Experts still have realistic doubts about the current security situation at numerous Egyptian airports. Close affiliation between airport staff, aircraft technicians and, for instance, supporters of Ansar Bayt al-Maqdis are not uncommon and remain a serious threat with regard to so-called “insider jobs,” whether related to terrorism or, as reporting indicates to be most likely, personally driven, like the hijacking situation in Cyprus. The fact that it appears to be possible to smuggle in explosive devices and/or any kind of weaponry is worrying and will, once more, be an enormous blow to the already dubious reputation of general airport security in Egypt.

Following ex-President Mohammed Morsi’s ouster, Egypt’s President Abdel-Fattah el-Sissi campaigned for the presidency on a platform of security and stability. Has he delivered on his promises?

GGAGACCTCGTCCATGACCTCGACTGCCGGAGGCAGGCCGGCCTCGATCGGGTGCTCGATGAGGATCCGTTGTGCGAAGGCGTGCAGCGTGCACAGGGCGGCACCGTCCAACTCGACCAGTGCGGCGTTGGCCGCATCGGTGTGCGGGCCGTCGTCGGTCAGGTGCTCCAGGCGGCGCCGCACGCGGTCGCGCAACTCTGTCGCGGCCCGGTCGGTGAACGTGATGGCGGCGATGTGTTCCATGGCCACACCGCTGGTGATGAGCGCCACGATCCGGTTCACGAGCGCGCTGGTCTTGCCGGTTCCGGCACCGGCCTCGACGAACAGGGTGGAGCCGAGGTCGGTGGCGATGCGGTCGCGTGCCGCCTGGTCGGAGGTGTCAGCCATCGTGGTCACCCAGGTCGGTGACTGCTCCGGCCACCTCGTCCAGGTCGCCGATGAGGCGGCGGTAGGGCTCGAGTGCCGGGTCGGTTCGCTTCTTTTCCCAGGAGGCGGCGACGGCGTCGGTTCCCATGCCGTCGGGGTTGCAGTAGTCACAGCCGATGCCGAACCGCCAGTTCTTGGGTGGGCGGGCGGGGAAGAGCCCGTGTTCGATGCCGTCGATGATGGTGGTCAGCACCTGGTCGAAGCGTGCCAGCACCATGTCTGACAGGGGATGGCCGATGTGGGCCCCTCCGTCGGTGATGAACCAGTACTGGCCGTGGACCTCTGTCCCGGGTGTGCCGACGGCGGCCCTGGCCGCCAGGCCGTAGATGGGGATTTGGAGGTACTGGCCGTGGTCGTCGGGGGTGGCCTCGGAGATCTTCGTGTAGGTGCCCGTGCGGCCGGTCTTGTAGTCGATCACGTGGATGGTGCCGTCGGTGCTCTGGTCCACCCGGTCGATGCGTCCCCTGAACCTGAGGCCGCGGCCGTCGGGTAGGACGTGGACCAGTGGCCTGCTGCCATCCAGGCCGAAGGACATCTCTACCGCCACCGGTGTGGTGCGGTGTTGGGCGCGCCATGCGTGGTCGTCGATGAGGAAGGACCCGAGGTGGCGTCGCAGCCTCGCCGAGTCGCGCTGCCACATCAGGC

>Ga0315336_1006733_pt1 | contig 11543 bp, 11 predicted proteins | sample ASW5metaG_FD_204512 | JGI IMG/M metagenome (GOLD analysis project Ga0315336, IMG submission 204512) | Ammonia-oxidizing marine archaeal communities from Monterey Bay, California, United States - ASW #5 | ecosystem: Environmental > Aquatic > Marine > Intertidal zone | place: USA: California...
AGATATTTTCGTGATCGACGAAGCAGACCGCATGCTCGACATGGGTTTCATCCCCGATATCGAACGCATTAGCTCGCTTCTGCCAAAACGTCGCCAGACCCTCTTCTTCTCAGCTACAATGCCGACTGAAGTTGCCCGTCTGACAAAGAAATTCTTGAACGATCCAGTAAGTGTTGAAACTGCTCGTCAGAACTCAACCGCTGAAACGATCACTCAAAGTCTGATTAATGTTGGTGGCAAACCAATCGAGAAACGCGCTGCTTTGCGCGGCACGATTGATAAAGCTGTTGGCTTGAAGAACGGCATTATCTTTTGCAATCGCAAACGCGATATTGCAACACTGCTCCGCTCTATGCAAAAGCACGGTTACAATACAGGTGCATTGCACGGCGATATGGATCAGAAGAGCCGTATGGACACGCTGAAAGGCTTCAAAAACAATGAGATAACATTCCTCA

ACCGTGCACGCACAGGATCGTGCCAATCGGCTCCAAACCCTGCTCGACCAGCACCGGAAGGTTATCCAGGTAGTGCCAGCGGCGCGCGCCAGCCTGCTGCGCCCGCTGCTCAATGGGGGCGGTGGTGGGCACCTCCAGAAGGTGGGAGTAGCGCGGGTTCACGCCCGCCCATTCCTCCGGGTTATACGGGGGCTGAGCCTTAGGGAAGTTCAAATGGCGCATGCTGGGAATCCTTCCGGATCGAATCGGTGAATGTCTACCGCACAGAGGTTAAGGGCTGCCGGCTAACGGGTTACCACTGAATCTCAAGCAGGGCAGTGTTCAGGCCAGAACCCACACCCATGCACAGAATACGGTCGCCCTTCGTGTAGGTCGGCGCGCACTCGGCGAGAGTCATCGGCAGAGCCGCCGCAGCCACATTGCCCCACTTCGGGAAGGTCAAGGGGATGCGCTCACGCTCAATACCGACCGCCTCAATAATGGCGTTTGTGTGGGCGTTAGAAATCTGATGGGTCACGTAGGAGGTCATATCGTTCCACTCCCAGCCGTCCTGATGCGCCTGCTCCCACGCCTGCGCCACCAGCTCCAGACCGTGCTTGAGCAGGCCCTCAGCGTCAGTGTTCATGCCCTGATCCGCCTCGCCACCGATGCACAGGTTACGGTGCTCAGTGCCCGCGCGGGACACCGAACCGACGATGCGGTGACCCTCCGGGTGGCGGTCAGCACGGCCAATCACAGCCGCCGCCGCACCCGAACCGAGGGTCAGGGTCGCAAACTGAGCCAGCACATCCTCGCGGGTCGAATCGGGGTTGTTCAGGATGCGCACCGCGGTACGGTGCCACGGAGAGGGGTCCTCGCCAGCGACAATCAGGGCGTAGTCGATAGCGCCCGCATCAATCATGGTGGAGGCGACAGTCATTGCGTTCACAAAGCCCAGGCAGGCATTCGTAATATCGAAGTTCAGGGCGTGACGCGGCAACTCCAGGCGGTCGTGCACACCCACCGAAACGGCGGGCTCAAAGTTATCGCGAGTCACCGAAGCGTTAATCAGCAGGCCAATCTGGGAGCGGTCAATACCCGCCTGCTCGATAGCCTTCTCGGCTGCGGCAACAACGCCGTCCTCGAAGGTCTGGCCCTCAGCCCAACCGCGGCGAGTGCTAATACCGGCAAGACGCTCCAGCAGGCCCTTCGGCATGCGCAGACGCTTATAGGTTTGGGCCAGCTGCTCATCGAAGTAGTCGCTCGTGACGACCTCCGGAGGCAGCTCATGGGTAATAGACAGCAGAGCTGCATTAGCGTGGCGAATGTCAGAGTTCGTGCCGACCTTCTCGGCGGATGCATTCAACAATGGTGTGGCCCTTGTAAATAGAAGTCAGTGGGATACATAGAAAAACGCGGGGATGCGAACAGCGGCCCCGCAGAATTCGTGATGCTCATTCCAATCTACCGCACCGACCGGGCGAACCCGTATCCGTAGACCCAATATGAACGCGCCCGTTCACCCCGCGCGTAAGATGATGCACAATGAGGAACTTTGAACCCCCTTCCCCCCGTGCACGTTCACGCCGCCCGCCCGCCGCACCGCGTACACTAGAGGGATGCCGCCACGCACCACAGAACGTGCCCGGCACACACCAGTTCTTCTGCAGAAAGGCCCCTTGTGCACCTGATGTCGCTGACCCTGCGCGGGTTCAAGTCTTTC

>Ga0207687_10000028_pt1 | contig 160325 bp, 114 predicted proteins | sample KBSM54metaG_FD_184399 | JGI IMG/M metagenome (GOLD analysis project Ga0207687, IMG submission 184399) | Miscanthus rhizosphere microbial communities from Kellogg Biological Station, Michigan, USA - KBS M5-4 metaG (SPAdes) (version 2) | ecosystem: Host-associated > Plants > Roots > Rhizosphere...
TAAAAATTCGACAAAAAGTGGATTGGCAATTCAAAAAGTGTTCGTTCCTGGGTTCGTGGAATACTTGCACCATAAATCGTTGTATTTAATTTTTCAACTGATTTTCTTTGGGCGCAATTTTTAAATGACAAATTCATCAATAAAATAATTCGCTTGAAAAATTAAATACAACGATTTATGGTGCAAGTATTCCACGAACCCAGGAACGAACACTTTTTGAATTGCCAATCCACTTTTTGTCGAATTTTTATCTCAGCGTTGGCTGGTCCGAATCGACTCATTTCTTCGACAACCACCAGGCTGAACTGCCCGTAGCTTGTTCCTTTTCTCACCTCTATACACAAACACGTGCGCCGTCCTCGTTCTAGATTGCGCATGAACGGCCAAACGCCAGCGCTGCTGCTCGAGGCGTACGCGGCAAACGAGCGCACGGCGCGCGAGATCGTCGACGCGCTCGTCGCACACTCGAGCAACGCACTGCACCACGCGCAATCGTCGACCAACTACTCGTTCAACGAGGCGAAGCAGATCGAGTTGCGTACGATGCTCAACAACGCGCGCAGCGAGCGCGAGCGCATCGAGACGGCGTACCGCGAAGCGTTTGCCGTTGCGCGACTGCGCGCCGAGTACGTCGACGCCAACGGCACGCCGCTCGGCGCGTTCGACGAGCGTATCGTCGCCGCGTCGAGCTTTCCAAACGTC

After the military removal of Morsi in 2013, el-Sissi promised to suppress all Islamic extremist movements in Egypt with a primary focus on the Sinai Peninsula, where Egyptian Army battalions and specialized counterterrorist units are involved in an ongoing counterinsurgency campaign in an effort to minimize the violent presence of IS-IP. The name Ansar Bayt al-Maqdis was changed after the organization pledged alliance to the “Islamic State” in November 2014. Technically, el-Sissi indeed delivered on his promises and focused with “all guns blazing” on one of the most notorious militant groups in Egypt. However, this campaign did not have the results anticipated by the Egyptian government.